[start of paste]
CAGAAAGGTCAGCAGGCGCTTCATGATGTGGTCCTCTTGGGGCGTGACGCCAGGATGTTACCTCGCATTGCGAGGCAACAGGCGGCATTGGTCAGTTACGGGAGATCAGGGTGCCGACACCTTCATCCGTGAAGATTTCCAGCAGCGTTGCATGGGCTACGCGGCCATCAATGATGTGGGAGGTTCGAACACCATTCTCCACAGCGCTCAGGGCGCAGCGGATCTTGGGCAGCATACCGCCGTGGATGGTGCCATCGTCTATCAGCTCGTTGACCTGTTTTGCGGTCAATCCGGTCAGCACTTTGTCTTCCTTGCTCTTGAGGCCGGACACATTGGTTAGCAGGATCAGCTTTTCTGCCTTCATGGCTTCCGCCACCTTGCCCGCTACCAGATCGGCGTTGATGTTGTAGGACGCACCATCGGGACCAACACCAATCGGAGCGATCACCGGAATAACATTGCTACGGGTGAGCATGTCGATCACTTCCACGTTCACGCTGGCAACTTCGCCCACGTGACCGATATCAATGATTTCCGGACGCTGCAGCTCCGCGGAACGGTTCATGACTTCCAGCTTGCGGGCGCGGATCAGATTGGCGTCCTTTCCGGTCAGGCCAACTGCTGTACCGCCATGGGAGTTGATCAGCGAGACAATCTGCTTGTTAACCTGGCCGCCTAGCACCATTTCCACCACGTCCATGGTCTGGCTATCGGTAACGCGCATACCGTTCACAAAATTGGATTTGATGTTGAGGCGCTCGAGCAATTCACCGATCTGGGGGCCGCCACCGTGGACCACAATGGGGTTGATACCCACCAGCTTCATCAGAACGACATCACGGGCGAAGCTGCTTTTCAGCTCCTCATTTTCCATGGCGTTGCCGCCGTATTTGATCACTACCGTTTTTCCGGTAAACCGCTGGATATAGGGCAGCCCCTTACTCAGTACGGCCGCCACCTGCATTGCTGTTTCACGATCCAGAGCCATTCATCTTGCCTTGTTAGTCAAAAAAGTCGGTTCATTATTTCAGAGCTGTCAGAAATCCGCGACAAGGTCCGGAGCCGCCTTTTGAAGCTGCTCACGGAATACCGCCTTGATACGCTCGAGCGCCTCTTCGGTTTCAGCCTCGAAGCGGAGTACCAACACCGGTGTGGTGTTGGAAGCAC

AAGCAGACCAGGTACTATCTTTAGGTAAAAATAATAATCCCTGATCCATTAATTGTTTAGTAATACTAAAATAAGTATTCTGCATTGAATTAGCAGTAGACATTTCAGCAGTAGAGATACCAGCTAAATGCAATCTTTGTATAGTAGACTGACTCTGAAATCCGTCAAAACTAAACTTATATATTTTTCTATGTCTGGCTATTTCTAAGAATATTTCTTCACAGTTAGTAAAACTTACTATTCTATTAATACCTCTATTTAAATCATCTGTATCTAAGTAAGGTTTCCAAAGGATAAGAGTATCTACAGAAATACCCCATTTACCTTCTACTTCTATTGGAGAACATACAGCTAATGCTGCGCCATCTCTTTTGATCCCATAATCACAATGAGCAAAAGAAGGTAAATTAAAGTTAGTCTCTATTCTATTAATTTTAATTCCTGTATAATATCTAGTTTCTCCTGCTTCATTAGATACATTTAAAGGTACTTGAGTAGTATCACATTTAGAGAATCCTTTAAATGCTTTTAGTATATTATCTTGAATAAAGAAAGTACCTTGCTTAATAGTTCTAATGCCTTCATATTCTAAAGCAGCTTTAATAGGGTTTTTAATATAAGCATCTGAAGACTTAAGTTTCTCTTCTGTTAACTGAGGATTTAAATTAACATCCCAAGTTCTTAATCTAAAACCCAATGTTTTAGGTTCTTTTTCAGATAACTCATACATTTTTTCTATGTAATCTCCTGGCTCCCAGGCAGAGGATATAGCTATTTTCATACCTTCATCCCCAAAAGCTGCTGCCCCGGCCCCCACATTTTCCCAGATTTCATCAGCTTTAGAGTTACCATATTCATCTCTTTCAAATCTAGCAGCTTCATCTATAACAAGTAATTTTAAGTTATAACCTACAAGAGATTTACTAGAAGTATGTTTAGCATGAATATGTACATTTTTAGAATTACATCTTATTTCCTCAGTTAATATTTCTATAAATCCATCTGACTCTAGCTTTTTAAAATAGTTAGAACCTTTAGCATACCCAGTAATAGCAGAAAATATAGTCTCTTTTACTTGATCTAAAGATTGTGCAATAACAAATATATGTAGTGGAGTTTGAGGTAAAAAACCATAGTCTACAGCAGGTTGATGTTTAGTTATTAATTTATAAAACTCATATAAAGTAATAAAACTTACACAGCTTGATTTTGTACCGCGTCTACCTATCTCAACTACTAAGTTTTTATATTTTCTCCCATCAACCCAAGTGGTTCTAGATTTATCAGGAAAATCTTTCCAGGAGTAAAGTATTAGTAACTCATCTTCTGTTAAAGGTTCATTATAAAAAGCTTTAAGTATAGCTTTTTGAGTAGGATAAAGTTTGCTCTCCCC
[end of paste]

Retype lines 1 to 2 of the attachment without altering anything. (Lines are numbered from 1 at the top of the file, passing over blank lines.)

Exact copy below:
CAGAAAGGTCAGCAGGCGCTTCATGATGTGGTCCTCTTGGGGCGTGACGCCAGGATGTTACCTCGCATTGCGAGGCAACAGGCGGCATTGGTCAGTTACGGGAGATCAGGGTGCCGACACCTTCATCCGTGAAGATTTCCAGCAGCGTTGCATGGGCTACGCGGCCATCAATGATGTGGGAGGTTCGAACACCATTCTCCACAGCGCTCAGGGCGCAGCGGATCTTGGGCAGCATACCGCCGTGGATGGTGCCATCGTCTATCAGCTCGTTGACCTGTTTTGCGGTCAATCCGGTCAGCACTTTGTCTTCCTTGCTCTTGAGGCCGGACACATTGGTTAGCAGGATCAGCTTTTCTGCCTTCATGGCTTCCGCCACCTTGCCCGCTACCAGATCGGCGTTGATGTTGTAGGACGCACCATCGGGACCAACACCAATCGGAGCGATCACCGGAATAACATTGCTACGGGTGAGCATGTCGATCACTTCCACGTTCACGCTGGCAACTTCGCCCACGTGACCGATATCAATGATTTCCGGACGCTGCAGCTCCGCGGAACGGTTCATGACTTCCAGCTTGCGGGCGCGGATCAGATTGGCGTCCTTTCCGGTCAGGCCAACTGCTGTACCGCCATGGGAGTTGATCAGCGAGACAATCTGCTTGTTAACCTGGCCGCCTAGCACCATTTCCACCACGTCCATGGTCTGGCTATCGGTAACGCGCATACCGTTCACAAAATTGGATTTGATGTTGAGGCGCTCGAGCAATTCACCGATCTGGGGGCCGCCACCGTGGACCACAATGGGGTTGATACCCACCAGCTTCATCAGAACGACATCACGGGCGAAGCTGCTTTTCAGCTCCTCATTTTCCATGGCGTTGCCGCCGTATTTGATCACTACCGTTTTTCCGGTAAACCGCTGGATATAGGGCAGCCCCTTACTCAGTACGGCCGCCACCTGCATTGCTGTTTCACGATCCAGAGCCATTCATCTTGCCTTGTTAGTCAAAAAAGTCGGTTCATTATTTCAGAGCTGTCAGAAATCCGCGACAAGGTCCGGAGCCGCCTTTTGAAGCTGCTCACGGAATACCGCCTTGATACGCTCGAGCGCCTCTTCGGTTTCAGCCTCGAAGCGGAGTACCAACACCGGTGTGGTGTTGGAAGCAC

AAGCAGACCAGGTACTATCTTTAGGTAAAAATAATAATCCCTGATCCATTAATTGTTTAGTAATACTAAAATAAGTATTCTGCATTGAATTAGCAGTAGACATTTCAGCAGTAGAGATACCAGCTAAATGCAATCTTTGTATAGTAGACTGACTCTGAAATCCGTCAAAACTAAACTTATATATTTTTCTATGTCTGGCTATTTCTAAGAATATTTCTTCACAGTTAGTAAAACTTACTATTCTATTAATACCTCTATTTAAATCATCTGTATCTAAGTAAGGTTTCCAAAGGATAAGAGTATCTACAGAAATACCCCATTTACCTTCTACTTCTATTGGAGAACATACAGCTAATGCTGCGCCATCTCTTTTGATCCCATAATCACAATGAGCAAAAGAAGGTAAATTAAAGTTAGTCTCTATTCTATTAATTTTAATTCCTGTATAATATCTAGTTTCTCCTGCTTCATTAGATACATTTAAAGGTACTTGAGTAGTATCACATTTAGAGAATCCTTTAAATGCTTTTAGTATATTATCTTGAATAAAGAAAGTACCTTGCTTAATAGTTCTAATGCCTTCATATTCTAAAGCAGCTTTAATAGGGTTTTTAATATAAGCATCTGAAGACTTAAGTTTCTCTTCTGTTAACTGAGGATTTAAATTAACATCCCAAGTTCTTAATCTAAAACCCAATGTTTTAGGTTCTTTTTCAGATAACTCATACATTTTTTCTATGTAATCTCCTGGCTCCCAGGCAGAGGATATAGCTATTTTCATACCTTCATCCCCAAAAGCTGCTGCCCCGGCCCCCACATTTTCCCAGATTTCATCAGCTTTAGAGTTACCATATTCATCTCTTTCAAATCTAGCAGCTTCATCTATAACAAGTAATTTTAAGTTATAACCTACAAGAGATTTACTAGAAGTATGTTTAGCATGAATATGTACATTTTTAGAATTACATCTTATTTCCTCAGTTAATATTTCTATAAATCCATCTGACTCTAGCTTTTTAAAATAGTTAGAACCTTTAGCATACCCAGTAATAGCAGAAAATATAGTCTCTTTTACTTGATCTAAAGATTGTGCAATAACAAATATATGTAGTGGAGTTTGAGGTAAAAAACCATAGTCTACAGCAGGTTGATGTTTAGTTATTAATTTATAAAACTCATATAAAGTAATAAAACTTACACAGCTTGATTTTGTACCGCGTCTACCTATCTCAACTACTAAGTTTTTATATTTTCTCCCATCAACCCAAGTGGTTCTAGATTTATCAGGAAAATCTTTCCAGGAGTAAAGTATTAGTAACTCATCTTCTGTTAAAGGTTCATTATAAAAAGCTTTAAGTATAGCTTTTTGAGTAGGATAAAGTTTGCTCTCCCC